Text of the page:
Growing health and effectiveness

A blog centered around The Addington Method, leadership, culture, organizational clarity, faith issues, teams, Emotional Intelligence, personal growth, dysfunctional and healthy leaders, boards and governance, church boards, organizational and congregational cultures, staff alignment, intentional results and missions.

Friday, January 28, 2011

From Leader to Partner in Global Missions

One of the most profound and healthiest shifts in the mission world today is the shift from western missionaries being the leader to being a partner. This shift comes in part from the changing nature of missions with potential local partners being found almost everywhere in the world. But it also signals a shift toward greater kingdom thinking and maturity away from the model of colonial power and paternalism to fellow colleagues in ministry.

There is a good reason that many traditional mission agencies have changed their names. Ours went from the Evangelical Free Church of America International Mission to ReachGlobal. Now our friends and partners are not joining an American mission but a family of ReachGlobal partners. The name change sent a powerful message to our global friends that it was “us together” and in some cases they formed their own local brand to cooperate with the larger brand. So, ReachAfrica was born as an indigenous sending agency to cooperate with ReachGlobal. Many mission name changes actually reflect more profound philosophical shifts from leader to partner.

As partners, western missionaries no longer unilaterally make ministry decisions but seek to build a local team that together decides strategy. Their team may be made up of themselves and local believers and it also may include missionaries from other parts of the world so that it is “all people” reaching “all people.” The emphasis though is on working with local believers (partners) to determine the needs and the specific role that missionaries from the west can fulfill in helping their partners multiply healthy churches, do evangelism and leadership training. In many places, our role today is equipping, coaching, mentoring and training of partners and true “co laborers” for the harvest.

Another key role is one that we have had significant experience in – the sending of missionaries. This is one of the amazing legacies of the church in the west over the past several hundred years and that passion for reaching the world needs to be passed on to every Christian movement everywhere. It is thrilling to see movements in the majority world taking up the mantle of missions themselves and it is an indication of their growing maturity because no movement is mature without sending their own. Because we have long experience in sending, we can encourage, mentor, train and facilitate the sending missionaries by our global partners. True leverage takes place when those we serve become mission sending movements themselves.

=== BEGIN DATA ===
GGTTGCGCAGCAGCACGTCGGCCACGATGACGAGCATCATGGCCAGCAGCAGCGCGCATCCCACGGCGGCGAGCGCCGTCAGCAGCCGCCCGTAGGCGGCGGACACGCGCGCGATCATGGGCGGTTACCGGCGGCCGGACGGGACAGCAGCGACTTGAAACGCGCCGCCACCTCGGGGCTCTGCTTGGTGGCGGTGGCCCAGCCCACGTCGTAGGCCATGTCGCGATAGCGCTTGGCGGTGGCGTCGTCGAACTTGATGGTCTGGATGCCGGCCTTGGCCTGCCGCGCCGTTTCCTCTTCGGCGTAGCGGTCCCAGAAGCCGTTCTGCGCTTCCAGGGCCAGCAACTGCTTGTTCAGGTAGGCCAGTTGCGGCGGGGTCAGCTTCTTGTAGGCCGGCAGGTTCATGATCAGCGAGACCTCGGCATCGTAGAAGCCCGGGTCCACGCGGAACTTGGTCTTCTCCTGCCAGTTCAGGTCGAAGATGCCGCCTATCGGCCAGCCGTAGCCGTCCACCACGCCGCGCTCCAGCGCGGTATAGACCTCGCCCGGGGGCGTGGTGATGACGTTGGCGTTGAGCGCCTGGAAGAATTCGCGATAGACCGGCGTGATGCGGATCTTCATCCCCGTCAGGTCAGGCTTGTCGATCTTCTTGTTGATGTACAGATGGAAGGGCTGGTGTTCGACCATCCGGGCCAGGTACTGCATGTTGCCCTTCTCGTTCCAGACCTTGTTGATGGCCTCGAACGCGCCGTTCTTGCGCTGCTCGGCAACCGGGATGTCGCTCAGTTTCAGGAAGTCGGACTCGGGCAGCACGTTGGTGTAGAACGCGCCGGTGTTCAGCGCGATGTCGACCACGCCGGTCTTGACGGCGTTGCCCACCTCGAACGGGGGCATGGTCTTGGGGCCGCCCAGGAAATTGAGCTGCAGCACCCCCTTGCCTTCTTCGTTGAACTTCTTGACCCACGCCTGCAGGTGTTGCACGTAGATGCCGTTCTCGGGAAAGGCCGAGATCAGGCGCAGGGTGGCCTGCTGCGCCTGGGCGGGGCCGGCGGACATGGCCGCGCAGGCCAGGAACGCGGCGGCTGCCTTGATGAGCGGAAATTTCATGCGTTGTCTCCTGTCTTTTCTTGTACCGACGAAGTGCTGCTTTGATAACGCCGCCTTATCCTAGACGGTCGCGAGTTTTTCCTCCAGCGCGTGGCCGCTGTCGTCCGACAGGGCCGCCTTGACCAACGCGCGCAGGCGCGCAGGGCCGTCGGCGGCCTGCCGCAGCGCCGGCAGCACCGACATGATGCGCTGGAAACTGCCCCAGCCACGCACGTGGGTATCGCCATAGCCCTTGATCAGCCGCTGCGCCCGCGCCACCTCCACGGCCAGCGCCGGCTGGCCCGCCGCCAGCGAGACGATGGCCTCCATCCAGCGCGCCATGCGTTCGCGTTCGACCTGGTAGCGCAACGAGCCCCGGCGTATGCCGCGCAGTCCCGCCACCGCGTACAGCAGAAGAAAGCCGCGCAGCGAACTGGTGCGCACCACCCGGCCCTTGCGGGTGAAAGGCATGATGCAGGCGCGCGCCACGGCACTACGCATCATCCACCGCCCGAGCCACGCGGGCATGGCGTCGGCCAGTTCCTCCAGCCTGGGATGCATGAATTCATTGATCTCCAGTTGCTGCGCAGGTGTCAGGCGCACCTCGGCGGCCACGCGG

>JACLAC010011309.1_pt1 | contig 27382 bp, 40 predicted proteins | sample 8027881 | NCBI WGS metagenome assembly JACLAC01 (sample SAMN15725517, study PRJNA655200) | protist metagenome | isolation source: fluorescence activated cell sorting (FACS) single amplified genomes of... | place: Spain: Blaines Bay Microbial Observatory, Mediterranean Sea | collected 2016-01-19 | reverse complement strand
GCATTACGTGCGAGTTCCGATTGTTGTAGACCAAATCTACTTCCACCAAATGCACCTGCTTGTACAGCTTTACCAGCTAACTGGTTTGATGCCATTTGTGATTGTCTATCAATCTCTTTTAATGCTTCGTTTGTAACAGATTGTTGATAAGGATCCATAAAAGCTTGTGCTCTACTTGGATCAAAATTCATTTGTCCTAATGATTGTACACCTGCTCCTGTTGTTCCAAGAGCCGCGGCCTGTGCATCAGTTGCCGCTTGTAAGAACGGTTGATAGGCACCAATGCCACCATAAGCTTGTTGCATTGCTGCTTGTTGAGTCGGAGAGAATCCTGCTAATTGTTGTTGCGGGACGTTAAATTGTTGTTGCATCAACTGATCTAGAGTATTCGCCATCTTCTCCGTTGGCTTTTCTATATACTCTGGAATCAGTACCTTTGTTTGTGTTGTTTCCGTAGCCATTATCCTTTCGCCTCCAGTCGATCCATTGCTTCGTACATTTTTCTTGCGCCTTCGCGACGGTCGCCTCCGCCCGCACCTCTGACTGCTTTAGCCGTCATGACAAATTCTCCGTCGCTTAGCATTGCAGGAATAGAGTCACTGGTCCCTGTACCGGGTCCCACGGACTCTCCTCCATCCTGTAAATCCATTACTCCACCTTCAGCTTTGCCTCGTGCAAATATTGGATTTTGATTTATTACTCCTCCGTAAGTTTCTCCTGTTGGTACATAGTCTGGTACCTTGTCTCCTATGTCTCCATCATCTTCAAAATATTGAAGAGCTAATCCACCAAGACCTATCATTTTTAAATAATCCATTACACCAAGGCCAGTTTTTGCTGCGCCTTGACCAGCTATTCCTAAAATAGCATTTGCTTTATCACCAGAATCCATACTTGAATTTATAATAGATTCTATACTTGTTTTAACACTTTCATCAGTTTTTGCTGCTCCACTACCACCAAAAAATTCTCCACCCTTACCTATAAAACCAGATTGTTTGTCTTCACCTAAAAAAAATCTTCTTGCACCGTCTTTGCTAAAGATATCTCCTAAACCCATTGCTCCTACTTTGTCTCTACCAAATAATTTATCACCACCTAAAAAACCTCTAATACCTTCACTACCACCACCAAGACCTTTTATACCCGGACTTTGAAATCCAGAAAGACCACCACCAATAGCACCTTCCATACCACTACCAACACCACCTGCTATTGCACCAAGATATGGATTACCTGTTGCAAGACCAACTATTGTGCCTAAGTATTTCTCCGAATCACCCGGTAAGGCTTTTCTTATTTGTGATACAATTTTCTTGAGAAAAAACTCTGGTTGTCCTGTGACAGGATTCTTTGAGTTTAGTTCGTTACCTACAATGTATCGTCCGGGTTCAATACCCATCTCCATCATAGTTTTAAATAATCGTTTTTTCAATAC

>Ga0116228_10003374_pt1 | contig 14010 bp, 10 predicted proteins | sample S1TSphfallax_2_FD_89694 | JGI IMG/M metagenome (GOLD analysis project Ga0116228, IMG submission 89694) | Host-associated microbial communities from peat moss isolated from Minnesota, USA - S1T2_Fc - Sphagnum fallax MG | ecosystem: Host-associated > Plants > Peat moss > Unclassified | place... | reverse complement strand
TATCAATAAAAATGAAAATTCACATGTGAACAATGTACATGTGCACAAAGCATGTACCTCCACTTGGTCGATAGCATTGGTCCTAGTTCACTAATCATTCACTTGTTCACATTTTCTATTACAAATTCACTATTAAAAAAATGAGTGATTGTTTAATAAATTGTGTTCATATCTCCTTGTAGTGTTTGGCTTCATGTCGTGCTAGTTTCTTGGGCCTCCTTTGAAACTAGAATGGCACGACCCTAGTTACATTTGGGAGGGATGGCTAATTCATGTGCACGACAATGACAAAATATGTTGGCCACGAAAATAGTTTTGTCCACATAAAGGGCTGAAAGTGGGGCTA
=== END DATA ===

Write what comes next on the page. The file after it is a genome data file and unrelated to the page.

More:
This new role also entails a new skill set for missionaries. They are no longer primarily individual producers “doing” things but are now increasingly coaches of others, developers of others, and focusing on developing, empowering and releasing healthy, missional local leaders who can in the end do what they do better than we can. This is moving from the front to the back in the sense that we are not the leaders but those who raise up local leaders, stand behind them and partner with them. This role is no different than the role spelled out in Ephesians 4:12 where God gave leaders to the church to equip the people for works of ministry. Nor is it different than what we want from staff in the local church – not to do ministry for us but to raise up people who are also passionate about that ministry, build teams and multiply ourselves.

This requires a new posture of humility on the part of those who go today. We go to serve. We go as partners. We go to raise others up. We go to serve in many ways behind the scenes. Our job is truly to develop, empower and release others and to cheer them on. It is to raise up other leaders who will take ownership for missions in their city, region, country and continent. It is in the spirit of Christ who came, poured himself into the disciples and then at His ascension gave his ministry away to those whom he had trained. He multiplied himself through others as a servant leader.

A profound shift is taking place today in missions. Those agencies who understand and embrace this shift will see their influence broaden even as they move from leaders to partners.There have always been western missionaries who modeled this attitude but it has not always been the ethos of missions in the colonial or post colonial era. Agencies that take this ethos seriously will be the leading mission influencers in the future and will make the deepest impact.

1 comment:

Rich Frazer said...

Excellent thoughts, TJ. I admire your resolve, as you say it, to leading ReachGlobal's paradigm shift away from the traditional model to equipping the saints for the work of ministry from an international platform.
Do you think it possible Mission leaders in the West could take the shift from colonialism to partnership a step further to servanthood? Many of your comments in this article point that direction.
Is there any resistance to adopting the role of servant every time we say "partner?"
"And the greatest among you will be your . . . partner?"
I'm very interested in your thoughts.
With Gratitude and Respect,
Rich Frazer
SOS International